Maximize Your Workout With These Expert Tips

Don’t worry if you only have 15 minutes to exercise. These expert-endorsed tips will help you make the most of even the shortest of workouts.

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1. How to maximize your workout: create a game plan

“Most people who go to the gym flounder around, thinking about what to do next,” says Brad Schoenfeld, author of 28 Day Body Shapeover. “This is inefficient and reduces the quality of a workout.”

He suggests writing down your exercises and times before going to the gym (and taking your schedule with you!)

This will eliminate decision-making at the gym and streamline your workout.

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2. Do your warm-up on the way to the gym

To avoid a possible wait for cardio equipment at the gym, consider walking, jogging or cycling there.

“A warm-up consists of five to 10 minutes of low to moderate activity that uses large muscle groups,” says Edmonton-based exercise physiologist Lisa Workman.

“If the gym is too far away, even parking your car at the far end of the lot can make a difference. Or get off the bus a couple stops early and jog the rest of the way.”

You’ll arrive already warmed up, which will save time.

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3. Consult your “library”

Even if you have your workout mapped out, Workman suggests a back-up plan.

“A ‘library’ of exercises will give you something to do if the equipment you need is occupied,” she says.

How to build your library? Research online, memorize moves from a group fitness class, or scrutinize fitness books or magazines. (Start with our guides to squats and push-ups and our collection of arm exercises.)

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4. Monitor your rest periods

“Most people rest far too long between sets, heading to the water cooler and chatting with friends,” says personal trainer Narina Prokosch, owner of Victoria Wellness Professionals in B.C. She suggests using a stop watch or the gym’s clock.

“Limit your rest periods to 30 to 45 seconds,” she says, “and be ready to start back onto your next exercise as soon as the watch dictates.”

Prokosch also advises incorporating “active rest” exercises, which don’t require great amounts of energy, but still keep you moving. Core exercises are great “active rest” moves.

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5. Use multi-joint moves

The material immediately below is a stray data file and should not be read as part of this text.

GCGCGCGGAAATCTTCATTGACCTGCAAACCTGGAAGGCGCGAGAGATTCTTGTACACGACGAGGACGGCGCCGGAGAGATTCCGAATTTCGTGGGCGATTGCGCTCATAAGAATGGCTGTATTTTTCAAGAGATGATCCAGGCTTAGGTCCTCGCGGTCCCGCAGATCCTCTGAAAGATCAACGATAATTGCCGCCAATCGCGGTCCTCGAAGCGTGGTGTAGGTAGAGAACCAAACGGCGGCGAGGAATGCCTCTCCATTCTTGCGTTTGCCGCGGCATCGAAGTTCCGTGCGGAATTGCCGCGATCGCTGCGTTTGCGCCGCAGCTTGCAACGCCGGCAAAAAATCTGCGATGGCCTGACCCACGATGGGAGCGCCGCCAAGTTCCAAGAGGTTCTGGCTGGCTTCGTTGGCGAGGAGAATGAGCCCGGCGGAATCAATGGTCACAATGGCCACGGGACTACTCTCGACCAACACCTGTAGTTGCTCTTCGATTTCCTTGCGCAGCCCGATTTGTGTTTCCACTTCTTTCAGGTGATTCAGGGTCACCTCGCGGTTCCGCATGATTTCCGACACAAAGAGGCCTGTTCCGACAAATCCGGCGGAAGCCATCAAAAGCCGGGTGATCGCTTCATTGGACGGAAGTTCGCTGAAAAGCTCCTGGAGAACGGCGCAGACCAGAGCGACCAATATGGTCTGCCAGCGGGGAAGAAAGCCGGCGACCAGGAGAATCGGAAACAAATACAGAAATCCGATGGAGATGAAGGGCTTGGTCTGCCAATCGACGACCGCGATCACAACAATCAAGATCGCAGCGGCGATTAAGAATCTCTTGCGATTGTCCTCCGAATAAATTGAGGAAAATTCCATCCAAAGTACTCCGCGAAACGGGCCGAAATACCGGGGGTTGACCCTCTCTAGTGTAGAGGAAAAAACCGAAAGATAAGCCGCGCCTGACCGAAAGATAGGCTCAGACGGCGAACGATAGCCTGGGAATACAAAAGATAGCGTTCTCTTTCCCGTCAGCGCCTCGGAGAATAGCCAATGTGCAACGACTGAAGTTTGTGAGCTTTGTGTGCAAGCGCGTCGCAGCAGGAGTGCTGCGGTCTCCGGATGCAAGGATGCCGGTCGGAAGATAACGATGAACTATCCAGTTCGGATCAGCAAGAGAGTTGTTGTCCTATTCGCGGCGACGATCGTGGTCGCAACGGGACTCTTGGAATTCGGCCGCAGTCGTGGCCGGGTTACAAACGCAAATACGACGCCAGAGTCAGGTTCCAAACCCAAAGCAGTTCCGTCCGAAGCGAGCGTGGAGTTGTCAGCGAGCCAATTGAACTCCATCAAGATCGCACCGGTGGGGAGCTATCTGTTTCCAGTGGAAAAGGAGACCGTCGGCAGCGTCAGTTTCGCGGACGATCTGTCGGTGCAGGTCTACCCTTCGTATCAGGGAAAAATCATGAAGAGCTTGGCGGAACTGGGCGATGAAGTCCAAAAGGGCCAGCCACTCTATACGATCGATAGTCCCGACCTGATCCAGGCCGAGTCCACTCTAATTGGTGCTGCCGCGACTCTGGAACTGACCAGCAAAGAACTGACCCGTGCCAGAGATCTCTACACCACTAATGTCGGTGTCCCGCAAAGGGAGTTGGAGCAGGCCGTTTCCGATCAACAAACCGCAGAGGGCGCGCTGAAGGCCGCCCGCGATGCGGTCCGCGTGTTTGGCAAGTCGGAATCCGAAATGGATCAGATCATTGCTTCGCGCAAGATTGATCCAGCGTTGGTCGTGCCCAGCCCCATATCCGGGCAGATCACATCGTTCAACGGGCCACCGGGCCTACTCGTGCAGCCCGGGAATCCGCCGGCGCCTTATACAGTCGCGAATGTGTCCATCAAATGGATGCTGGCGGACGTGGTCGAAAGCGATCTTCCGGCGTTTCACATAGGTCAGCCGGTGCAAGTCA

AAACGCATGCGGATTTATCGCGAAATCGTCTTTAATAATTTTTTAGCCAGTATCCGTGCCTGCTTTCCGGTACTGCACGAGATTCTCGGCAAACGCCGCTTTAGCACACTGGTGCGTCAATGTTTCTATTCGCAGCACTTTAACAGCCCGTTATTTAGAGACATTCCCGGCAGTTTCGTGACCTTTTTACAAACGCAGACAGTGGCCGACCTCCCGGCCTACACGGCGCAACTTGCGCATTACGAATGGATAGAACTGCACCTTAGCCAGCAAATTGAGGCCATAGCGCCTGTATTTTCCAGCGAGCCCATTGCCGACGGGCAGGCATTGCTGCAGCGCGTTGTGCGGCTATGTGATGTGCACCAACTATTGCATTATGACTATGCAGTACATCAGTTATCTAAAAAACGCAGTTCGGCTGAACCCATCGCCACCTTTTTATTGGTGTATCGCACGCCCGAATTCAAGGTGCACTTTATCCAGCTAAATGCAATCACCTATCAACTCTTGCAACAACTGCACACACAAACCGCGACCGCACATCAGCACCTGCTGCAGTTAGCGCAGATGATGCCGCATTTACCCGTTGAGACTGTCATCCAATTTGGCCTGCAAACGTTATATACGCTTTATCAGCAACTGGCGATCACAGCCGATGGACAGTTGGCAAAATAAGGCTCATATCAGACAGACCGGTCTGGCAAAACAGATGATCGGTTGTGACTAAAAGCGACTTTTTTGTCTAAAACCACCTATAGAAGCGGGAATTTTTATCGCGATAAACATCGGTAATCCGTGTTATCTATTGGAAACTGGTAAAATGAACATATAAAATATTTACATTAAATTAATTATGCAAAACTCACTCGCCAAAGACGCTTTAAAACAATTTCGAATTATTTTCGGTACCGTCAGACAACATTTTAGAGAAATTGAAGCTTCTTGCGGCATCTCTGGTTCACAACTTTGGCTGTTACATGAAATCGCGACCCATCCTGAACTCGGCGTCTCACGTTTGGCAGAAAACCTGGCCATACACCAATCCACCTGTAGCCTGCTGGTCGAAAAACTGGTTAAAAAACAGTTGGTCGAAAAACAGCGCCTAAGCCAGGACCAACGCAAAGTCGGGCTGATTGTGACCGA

Multi-joint moves, as you might expect, involve more than one joint, says Schoenfeld; good examples are squats, lunges, rows and presses.

“Since these moves involve a large number of muscles, they’re more efficient than single joint moves, such as leg extensions, leg curls, or flys,” he says. “You don’t have to do as many repetitions to develop the same number of muscles.”

He suggests compound moves for even greater efficiency (exercises that combine two movements into one). Workman agrees; she likes to combine wall ball squats with biceps curls or stationary lunges with a shoulder press.

“This both saves times and maximizes energy expenditure, which translates to more calorie burn,” she says.

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6. Leap into intervals

Workman—who lives up to her name—encourages interval work if you’ve been doing cardio three times a week for at least six weeks.

“Intervals increase cardiovascular stress and physical fitness, and shorten the time you’re on the machines,” she says.

She suggests aerobic intervals of three minutes at slightly higher intensities (increased speeds, grades, resistances, etc.), followed by a minute and a half at your regular level. Repeat four to five times.

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7. Don’t skimp on nutrition

“If you want to maximize your workout, you must maximize your nutrition,” says Jon-Erik Kawamoto, a strength coach in Burnaby, B.C. He recommends a protein/carbohydrate source 60 to 90 minutes before your workout, and another protein/carbohydrate source within 30 minutes afterward to maximize your recovery.

“A pre-workout favourite of mine is a scoop of protein powder in milk with a piece of toast. A post-workout favorite is a scoop of protein powder and orange juice,” he says. “You have to replenish your energy stores and rebuild the muscle you just broke down.”

Experiment and find the foods that make you work out stronger and feel better after.

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